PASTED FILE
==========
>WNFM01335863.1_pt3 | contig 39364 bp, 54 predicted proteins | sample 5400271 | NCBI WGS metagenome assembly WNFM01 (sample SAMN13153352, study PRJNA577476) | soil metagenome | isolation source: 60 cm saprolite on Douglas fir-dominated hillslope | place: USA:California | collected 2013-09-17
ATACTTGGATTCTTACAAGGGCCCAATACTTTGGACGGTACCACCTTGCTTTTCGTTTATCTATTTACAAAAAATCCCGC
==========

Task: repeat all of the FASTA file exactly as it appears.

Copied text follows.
>WNFM01335863.1_pt3 | contig 39364 bp, 54 predicted proteins | sample 5400271 | NCBI WGS metagenome assembly WNFM01 (sample SAMN13153352, study PRJNA577476) | soil metagenome | isolation source: 60 cm saprolite on Douglas fir-dominated hillslope | place: USA:California | collected 2013-09-17
ATACTTGGATTCTTACAAGGGCCCAATACTTTGGACGGTACCACCTTGCTTTTCGTTTATCTATTTACAAAAAATCCCGC